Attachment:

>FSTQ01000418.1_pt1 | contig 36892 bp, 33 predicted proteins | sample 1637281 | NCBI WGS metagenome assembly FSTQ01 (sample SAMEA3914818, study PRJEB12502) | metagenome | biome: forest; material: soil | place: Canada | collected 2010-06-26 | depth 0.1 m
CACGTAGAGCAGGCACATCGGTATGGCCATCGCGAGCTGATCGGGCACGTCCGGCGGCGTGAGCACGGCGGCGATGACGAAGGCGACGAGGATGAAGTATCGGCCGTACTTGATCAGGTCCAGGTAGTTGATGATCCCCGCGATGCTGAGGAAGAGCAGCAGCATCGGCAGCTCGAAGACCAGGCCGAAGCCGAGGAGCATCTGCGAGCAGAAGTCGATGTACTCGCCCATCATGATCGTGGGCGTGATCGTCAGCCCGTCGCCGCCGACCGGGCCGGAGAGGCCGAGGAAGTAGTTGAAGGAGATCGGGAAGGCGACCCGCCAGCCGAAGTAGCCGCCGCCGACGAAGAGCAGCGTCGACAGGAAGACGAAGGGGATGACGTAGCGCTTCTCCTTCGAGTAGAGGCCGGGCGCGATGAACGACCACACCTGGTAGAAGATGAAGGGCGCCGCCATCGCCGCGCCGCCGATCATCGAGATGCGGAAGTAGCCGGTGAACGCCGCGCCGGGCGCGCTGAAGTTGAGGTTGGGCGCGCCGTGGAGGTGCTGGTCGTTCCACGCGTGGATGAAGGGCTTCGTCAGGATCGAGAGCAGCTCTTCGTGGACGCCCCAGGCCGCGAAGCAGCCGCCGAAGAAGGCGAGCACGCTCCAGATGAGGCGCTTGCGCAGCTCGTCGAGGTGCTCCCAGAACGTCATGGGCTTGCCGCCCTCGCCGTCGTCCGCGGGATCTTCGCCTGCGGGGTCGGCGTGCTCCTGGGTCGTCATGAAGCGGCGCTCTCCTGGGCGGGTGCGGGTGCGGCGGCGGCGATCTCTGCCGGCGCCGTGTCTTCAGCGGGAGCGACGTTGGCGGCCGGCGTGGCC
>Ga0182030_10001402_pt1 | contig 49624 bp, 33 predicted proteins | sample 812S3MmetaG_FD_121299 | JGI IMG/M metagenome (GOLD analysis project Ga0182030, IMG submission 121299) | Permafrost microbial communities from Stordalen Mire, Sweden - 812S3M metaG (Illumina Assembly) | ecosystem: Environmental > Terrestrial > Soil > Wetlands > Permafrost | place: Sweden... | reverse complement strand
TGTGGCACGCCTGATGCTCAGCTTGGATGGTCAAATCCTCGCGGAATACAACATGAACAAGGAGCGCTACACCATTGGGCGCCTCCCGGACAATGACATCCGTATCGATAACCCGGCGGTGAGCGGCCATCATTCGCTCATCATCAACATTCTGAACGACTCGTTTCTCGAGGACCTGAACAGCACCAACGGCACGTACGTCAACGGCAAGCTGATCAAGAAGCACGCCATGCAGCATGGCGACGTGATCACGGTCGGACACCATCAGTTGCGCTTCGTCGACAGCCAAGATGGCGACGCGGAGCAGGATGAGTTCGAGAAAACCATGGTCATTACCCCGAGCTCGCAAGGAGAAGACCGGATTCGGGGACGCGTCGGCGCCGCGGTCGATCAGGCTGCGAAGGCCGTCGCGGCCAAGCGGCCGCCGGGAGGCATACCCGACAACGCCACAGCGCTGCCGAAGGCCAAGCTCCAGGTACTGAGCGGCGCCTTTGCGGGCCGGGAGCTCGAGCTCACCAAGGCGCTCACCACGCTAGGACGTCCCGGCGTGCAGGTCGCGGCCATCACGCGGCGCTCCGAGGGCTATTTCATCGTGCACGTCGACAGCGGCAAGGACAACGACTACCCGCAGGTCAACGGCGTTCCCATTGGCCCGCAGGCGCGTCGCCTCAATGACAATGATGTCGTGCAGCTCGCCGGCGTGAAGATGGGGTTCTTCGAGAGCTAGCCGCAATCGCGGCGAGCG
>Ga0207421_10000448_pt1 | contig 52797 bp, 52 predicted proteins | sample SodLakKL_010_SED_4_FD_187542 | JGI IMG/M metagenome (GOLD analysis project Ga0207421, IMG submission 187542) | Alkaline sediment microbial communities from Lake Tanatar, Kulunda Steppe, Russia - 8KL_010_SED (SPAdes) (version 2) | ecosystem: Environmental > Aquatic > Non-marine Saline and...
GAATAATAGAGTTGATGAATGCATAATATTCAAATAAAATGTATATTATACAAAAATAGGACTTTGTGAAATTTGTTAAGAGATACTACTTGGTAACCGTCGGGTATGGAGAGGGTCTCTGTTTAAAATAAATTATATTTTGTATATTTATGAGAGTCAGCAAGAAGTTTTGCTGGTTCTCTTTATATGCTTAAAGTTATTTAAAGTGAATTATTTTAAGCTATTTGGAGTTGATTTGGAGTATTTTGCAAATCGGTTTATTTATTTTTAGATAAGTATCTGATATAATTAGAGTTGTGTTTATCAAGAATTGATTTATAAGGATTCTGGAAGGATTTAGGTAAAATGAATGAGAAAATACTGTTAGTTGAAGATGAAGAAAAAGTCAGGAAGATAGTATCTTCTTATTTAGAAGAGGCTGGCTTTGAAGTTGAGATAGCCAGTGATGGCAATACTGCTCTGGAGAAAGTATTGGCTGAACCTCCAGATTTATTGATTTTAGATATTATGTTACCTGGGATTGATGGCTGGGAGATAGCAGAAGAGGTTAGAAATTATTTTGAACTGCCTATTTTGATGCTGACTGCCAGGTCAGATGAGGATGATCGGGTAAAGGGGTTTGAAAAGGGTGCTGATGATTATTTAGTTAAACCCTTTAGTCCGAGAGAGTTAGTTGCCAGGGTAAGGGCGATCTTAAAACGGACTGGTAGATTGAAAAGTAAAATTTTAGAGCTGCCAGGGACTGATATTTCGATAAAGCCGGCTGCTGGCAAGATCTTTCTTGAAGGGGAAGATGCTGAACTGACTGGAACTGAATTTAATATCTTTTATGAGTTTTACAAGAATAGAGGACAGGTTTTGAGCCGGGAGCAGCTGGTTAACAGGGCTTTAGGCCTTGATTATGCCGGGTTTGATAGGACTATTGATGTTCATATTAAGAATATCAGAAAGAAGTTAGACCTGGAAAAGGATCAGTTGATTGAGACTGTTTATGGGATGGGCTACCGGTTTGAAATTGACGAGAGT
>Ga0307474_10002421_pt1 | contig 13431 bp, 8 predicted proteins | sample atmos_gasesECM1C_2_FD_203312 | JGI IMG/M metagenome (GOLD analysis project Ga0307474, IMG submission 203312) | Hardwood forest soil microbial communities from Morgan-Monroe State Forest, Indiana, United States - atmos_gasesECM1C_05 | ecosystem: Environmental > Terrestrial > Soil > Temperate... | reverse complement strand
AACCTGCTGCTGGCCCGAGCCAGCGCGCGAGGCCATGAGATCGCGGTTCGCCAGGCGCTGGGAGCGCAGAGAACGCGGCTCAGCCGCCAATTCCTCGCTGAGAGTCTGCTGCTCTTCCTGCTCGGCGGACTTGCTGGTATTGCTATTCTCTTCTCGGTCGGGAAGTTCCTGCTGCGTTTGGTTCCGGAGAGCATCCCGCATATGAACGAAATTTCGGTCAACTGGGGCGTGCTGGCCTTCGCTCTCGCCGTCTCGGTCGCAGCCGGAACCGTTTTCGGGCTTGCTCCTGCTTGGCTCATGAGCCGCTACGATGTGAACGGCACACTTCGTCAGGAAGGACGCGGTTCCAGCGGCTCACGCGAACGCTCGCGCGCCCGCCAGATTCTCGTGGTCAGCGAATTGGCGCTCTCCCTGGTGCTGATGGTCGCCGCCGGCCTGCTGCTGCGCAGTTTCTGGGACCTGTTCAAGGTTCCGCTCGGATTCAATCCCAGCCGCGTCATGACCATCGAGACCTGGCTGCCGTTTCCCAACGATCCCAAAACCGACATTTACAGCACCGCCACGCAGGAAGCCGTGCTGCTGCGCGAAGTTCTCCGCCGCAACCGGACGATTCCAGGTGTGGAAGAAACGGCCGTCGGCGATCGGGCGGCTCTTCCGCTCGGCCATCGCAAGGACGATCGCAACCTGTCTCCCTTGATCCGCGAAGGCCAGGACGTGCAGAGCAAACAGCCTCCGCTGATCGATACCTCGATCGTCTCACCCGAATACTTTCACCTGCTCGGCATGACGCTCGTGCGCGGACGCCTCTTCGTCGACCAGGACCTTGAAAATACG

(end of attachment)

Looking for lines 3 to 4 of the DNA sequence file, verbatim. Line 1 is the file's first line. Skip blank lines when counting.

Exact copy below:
>Ga0182030_10001402_pt1 | contig 49624 bp, 33 predicted proteins | sample 812S3MmetaG_FD_121299 | JGI IMG/M metagenome (GOLD analysis project Ga0182030, IMG submission 121299) | Permafrost microbial communities from Stordalen Mire, Sweden - 812S3M metaG (Illumina Assembly) | ecosystem: Environmental > Terrestrial > Soil > Wetlands > Permafrost | place: Sweden... | reverse complement strand
TGTGGCACGCCTGATGCTCAGCTTGGATGGTCAAATCCTCGCGGAATACAACATGAACAAGGAGCGCTACACCATTGGGCGCCTCCCGGACAATGACATCCGTATCGATAACCCGGCGGTGAGCGGCCATCATTCGCTCATCATCAACATTCTGAACGACTCGTTTCTCGAGGACCTGAACAGCACCAACGGCACGTACGTCAACGGCAAGCTGATCAAGAAGCACGCCATGCAGCATGGCGACGTGATCACGGTCGGACACCATCAGTTGCGCTTCGTCGACAGCCAAGATGGCGACGCGGAGCAGGATGAGTTCGAGAAAACCATGGTCATTACCCCGAGCTCGCAAGGAGAAGACCGGATTCGGGGACGCGTCGGCGCCGCGGTCGATCAGGCTGCGAAGGCCGTCGCGGCCAAGCGGCCGCCGGGAGGCATACCCGACAACGCCACAGCGCTGCCGAAGGCCAAGCTCCAGGTACTGAGCGGCGCCTTTGCGGGCCGGGAGCTCGAGCTCACCAAGGCGCTCACCACGCTAGGACGTCCCGGCGTGCAGGTCGCGGCCATCACGCGGCGCTCCGAGGGCTATTTCATCGTGCACGTCGACAGCGGCAAGGACAACGACTACCCGCAGGTCAACGGCGTTCCCATTGGCCCGCAGGCGCGTCGCCTCAATGACAATGATGTCGTGCAGCTCGCCGGCGTGAAGATGGGGTTCTTCGAGAGCTAGCCGCAATCGCGGCGAGCG